Objective: To correlate renal calculi and other clinical factors with urinary biochemical analytes in patients with inflammatory bowel disease, and to investigate the relative importance of hyperoxaluria (associated with fat malabsorption) or reduced stone inhibitors in the development of calculi in these patients.
Patients, subjects and methods: Samples were obtained from 25 patients with Crohn's disease (CD), 15 with ulcerative colitis (UC) and 17 normal subjects (controls). Evidence for the presence of renal calculi was obtained from plain films, ultrasonography or intravenous urography. Urine oxalate and citrate were analysed using commercial enzymatic assays; magnesium was measured using atomic absorption and other analytes assayed using standard methods on automated analysers.
Results: Renal calculi were found in two patients with CD and in none with UC. Hyperoxaluria was present in 36% of patients with CD but was absent in those with UC. Analysis of covariance showed an association between low urinary citrate/creatinine ratio and renal stones (P=0.02), and between a combined urinary citrate and magnesium deficit relative to calcium, as expressed in the CMC index ((citratexmagnesium)/calcium), and renal stones (P=0.017). Changes in urinary calcium, oxalate, urate, magnesium or the calcium oxalate index were not associated with the presence of stones. There was no independent relationship between any clinical factor and the presence of stones.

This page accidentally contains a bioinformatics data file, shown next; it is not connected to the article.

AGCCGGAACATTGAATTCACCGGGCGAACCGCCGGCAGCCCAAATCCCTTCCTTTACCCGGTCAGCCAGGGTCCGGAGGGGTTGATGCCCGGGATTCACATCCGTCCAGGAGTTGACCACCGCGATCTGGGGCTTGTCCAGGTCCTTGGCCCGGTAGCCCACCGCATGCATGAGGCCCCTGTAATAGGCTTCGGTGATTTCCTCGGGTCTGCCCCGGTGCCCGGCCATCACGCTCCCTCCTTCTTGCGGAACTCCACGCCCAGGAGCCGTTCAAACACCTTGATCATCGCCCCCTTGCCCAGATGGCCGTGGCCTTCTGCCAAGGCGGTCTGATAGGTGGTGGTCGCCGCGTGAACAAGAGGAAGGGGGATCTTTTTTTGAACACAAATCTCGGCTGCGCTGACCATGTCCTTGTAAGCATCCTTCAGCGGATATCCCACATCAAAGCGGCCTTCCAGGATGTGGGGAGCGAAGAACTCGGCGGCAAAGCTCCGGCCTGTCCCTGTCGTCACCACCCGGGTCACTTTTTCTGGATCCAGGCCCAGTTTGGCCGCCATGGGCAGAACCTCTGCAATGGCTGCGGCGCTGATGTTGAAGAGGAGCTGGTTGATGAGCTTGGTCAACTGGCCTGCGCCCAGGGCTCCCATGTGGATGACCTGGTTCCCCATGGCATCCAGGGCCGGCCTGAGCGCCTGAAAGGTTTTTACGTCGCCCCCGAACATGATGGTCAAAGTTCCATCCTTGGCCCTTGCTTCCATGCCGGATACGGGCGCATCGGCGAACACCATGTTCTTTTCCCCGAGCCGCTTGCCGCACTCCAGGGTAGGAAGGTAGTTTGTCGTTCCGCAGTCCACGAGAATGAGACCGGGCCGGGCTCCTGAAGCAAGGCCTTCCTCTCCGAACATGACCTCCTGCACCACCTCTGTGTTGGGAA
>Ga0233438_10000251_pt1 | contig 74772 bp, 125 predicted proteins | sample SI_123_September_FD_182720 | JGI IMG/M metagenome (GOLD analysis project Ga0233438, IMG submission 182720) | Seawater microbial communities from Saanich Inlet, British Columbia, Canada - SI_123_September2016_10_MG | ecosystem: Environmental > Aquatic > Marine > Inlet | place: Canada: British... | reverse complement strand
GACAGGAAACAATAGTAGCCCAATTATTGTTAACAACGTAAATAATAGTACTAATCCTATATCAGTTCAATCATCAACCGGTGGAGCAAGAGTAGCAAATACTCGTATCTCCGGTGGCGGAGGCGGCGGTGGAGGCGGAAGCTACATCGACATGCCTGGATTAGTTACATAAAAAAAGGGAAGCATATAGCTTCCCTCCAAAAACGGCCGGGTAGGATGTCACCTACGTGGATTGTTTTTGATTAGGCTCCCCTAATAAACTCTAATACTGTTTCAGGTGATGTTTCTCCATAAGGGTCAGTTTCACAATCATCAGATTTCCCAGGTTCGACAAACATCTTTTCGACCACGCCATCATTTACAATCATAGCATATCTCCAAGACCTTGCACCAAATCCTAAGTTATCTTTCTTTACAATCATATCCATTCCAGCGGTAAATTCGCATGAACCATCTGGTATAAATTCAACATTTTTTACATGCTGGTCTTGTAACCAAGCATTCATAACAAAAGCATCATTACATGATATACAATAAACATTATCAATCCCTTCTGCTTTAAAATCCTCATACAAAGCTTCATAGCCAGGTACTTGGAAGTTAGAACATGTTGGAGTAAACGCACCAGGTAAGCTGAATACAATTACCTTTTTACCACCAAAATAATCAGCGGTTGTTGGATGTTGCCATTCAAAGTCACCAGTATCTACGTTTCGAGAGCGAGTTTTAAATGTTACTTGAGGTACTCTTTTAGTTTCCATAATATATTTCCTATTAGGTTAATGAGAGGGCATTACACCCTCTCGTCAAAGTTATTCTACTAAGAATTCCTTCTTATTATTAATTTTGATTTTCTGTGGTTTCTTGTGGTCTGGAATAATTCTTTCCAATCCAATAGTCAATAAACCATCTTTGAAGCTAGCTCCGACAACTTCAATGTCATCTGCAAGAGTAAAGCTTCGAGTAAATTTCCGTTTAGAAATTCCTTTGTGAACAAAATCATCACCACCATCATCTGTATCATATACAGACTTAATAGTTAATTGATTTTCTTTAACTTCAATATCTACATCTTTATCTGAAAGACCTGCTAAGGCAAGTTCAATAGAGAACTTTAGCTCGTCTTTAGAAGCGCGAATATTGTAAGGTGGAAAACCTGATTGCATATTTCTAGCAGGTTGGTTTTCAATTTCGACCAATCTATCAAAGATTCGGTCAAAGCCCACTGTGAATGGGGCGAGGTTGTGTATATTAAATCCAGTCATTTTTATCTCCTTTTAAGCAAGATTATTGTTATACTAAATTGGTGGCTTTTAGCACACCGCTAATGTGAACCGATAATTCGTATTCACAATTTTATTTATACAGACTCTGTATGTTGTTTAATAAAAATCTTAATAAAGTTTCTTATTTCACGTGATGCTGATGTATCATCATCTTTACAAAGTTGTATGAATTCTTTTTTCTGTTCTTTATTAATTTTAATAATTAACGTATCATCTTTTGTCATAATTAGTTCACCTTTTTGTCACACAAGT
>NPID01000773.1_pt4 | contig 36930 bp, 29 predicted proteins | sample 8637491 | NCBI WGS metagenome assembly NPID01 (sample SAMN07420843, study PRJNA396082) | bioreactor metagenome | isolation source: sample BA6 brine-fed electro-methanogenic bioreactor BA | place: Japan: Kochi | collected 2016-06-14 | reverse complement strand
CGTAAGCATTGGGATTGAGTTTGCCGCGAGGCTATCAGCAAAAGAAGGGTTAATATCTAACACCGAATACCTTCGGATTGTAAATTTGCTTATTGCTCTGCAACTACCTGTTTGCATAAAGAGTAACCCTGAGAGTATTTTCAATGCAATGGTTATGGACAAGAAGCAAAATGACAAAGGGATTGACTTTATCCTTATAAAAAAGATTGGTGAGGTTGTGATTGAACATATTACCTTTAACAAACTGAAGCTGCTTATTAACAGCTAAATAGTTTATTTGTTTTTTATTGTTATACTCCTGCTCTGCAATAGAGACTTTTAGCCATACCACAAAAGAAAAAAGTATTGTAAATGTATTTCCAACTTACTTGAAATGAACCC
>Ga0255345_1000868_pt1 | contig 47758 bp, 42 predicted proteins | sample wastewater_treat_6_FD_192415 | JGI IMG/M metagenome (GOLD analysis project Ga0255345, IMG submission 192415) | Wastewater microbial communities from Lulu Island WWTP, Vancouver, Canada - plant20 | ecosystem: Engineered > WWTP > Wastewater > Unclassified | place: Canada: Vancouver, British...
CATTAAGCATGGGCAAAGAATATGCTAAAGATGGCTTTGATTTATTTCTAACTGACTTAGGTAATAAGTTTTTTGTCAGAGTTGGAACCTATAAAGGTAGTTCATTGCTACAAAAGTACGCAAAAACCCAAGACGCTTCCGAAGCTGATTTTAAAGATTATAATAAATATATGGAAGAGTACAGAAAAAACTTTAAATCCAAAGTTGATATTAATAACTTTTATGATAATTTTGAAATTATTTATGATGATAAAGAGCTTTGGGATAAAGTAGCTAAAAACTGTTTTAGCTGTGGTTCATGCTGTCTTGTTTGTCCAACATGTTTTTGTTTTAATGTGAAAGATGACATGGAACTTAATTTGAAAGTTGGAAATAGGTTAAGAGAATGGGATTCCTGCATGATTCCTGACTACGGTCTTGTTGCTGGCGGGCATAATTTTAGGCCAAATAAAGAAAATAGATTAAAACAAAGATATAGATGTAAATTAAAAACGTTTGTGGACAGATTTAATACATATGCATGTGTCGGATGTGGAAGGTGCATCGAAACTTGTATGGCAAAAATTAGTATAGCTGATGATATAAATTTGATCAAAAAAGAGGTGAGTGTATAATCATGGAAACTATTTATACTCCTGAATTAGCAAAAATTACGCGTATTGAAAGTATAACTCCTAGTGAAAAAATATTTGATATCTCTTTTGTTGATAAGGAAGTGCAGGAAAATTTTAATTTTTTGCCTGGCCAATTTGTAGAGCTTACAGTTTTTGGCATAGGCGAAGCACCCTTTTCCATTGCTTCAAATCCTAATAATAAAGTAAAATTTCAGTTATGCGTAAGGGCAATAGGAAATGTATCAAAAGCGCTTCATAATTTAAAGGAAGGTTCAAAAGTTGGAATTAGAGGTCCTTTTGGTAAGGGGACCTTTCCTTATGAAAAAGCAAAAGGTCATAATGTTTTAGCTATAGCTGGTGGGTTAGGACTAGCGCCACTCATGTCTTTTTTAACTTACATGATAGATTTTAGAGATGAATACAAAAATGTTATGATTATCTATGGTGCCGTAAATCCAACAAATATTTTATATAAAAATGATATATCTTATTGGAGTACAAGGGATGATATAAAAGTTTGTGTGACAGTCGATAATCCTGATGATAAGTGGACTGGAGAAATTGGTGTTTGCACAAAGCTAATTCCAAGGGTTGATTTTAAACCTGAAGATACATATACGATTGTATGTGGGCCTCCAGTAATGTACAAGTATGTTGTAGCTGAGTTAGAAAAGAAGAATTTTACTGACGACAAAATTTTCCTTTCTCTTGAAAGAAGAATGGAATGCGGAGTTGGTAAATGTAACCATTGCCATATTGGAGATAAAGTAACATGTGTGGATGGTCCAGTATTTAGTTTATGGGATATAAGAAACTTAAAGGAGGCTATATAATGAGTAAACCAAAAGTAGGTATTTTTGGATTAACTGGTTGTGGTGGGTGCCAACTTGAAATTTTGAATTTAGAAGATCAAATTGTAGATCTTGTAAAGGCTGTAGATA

Conclusion: Lower urinary concentrations of magnesium and citrate (stone inhibitors), relative to calcium (stone promoter; the CMC index) may be more important in lithogenesis in inflammatory bowel disease than is hyperoxaluria. In patients with a functioning colon, a low CMC index may predict likely stone-formers; this requires a prospective evaluation. Avoiding low urinary levels of magnesium and citrate may aid in preventing and treating renal calculi.